Before you can run, you gotta walk, and playing guitar is no different. This year, big names like Doug Aldrich, Devin Townsend, Andy Timmons, Eva Gardner, Matt Heafy, and others detail their earliest, biggest influences.
10. Does It Doom?’s Steve Reis on Black Sabbath’s “Black Sabbath”
The envoy of evil honors Tony Iommi‘s ominous opening odyssey that is a foreboding fight between light and dark that ultimately sparked several subgenres of metal.
9. Joey Landreth on Stevie Ray Vaughan’s “Texas Flood”
The Canadian guitar slinger recalls the moment that cemented his passion for playing thanks to SRV’s evocative delivery and compelling chord voicings.
8. Jason Richardson on Lamb of God and Dream Theater
The All That Remains shredster details two technically challenging riffs that leveled-up his playing and he shouts out the latter for springboarding him into 7-strings.
7. Daniela Villarreal on Muse’s “Supermassive Black Hole”
The Warning’s guitarist remembers first being mesmerized by Matt Bellamy’s captivating performances and then empowered to front her own power trio.
6. Trivium’s Matt Heafy on In Flames’ “Artifacts of the Black Rain”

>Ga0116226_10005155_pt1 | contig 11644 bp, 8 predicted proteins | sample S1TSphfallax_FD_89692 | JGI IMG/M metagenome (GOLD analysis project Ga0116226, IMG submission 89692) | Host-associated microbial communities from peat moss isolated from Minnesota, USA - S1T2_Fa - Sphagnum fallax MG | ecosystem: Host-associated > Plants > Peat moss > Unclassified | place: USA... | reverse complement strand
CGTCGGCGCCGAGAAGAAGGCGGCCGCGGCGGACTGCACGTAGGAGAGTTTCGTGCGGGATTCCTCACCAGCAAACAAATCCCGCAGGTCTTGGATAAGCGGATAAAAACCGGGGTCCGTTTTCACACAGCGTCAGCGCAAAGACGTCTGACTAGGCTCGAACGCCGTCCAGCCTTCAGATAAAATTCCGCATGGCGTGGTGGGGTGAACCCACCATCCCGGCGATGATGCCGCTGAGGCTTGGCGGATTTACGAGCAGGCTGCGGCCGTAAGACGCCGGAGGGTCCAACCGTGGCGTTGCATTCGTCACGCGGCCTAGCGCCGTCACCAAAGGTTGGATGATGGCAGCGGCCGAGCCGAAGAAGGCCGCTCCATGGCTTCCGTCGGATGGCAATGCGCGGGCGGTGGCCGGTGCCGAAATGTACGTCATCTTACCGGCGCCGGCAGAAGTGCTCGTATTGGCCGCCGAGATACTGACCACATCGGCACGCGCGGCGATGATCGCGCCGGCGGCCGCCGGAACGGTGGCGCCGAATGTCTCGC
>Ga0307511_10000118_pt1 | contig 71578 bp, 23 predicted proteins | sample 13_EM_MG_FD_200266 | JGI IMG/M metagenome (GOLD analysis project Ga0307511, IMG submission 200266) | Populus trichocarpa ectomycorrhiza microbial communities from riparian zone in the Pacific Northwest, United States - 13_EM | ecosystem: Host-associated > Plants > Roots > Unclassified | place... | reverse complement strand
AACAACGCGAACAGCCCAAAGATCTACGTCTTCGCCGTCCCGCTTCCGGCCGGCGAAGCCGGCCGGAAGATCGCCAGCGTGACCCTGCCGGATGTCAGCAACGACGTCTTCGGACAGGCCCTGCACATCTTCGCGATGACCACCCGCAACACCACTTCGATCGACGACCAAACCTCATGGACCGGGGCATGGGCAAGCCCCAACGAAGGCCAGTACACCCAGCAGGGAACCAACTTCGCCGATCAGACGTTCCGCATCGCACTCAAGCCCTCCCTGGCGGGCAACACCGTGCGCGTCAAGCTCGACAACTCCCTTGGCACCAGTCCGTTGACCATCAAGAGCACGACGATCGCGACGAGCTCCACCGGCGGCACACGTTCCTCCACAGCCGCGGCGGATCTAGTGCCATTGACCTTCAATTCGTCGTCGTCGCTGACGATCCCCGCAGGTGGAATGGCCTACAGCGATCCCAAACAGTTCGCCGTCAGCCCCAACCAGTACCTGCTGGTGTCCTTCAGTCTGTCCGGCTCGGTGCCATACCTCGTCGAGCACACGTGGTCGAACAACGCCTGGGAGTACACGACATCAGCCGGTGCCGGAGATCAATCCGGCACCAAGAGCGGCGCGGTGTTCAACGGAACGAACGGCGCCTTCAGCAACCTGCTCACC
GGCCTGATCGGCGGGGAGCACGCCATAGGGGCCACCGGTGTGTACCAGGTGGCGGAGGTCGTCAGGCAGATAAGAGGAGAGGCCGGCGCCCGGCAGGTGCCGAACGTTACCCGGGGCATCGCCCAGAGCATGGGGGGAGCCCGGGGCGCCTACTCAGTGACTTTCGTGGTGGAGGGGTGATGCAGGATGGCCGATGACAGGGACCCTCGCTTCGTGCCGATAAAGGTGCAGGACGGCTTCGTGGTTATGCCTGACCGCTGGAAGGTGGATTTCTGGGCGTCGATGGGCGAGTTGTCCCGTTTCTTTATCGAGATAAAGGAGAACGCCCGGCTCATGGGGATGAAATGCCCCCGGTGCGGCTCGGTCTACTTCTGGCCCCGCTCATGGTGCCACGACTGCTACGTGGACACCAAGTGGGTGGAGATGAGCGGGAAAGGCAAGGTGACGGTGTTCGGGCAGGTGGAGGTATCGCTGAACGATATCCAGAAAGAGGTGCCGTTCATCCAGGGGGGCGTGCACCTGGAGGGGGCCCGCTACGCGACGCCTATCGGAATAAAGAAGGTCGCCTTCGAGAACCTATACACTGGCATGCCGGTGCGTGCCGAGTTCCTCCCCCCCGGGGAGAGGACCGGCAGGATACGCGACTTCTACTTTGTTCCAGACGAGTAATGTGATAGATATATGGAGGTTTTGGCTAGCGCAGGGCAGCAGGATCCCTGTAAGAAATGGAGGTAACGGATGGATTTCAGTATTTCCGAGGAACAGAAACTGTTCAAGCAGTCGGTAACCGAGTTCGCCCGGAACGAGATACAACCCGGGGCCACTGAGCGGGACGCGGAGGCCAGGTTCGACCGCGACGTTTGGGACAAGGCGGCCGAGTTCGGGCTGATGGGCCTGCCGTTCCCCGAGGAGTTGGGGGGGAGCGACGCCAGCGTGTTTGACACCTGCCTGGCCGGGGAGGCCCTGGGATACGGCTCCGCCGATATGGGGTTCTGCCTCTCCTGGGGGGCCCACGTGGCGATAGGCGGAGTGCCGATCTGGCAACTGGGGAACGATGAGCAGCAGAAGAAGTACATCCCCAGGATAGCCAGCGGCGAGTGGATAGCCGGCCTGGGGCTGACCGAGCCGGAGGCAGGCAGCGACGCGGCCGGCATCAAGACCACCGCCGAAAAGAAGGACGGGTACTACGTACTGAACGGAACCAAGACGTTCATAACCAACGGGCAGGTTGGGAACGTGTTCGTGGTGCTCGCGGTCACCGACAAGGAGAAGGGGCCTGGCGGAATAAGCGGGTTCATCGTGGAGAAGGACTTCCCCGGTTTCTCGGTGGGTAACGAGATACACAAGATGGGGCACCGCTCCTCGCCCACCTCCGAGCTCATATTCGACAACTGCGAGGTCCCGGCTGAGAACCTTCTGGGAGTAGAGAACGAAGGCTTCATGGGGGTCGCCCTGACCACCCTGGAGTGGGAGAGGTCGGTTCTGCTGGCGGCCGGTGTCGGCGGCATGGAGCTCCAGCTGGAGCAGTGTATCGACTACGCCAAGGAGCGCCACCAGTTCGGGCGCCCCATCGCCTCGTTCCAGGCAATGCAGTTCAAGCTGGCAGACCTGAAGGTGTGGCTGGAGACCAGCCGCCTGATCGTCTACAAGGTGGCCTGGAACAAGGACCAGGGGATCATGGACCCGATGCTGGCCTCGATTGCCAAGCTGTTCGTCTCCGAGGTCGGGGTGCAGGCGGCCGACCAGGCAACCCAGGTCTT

The heavy metal maven details how music made more sense to him after digesting the swift Swedes coupling of “raw, intense screaming vocals with such beautiful guitar melodies.”
5. Andy Timmons on the Beatles’ “I Saw Her Standing There”
Thanks to an older brother, the instrumental star became fascinated with the Fab Four who’s early B-side introduced him to the guitar solo.
4. Melissa Dougherty on Jimi Hendrix’s “Little Wing”
The 6-string foil for Grace VanderWaal and Mayer Hawthorne was mesmerized by the guitar god’s dexterous orchestration and explains why the song is great for teaching solo-guitar compositions.
3. Eva Gardner on Led Zeppelin’s “Ramble On”
The bassist for Pink and Cher explains how John Paul Jones’ rhythmic tightrope of whimsical melody and driving might still hits her today.
2. Devin Townsend on Judas Priest’s “The Sentinel”
The once Strapping Young Lad chronicles the “pinnacle moment” with the Glenn Tipton and K.K. Downing riff that helped him earn “social collateral” and he became “moderately accepted” with schoolmates.
1. Doug Aldrich on Free’s “All Right Now”
The Dead Daisies’ sharpshooter guitarist runs through his favorite A-chord riffs before zeroing in on Paul Kossoff’s magic.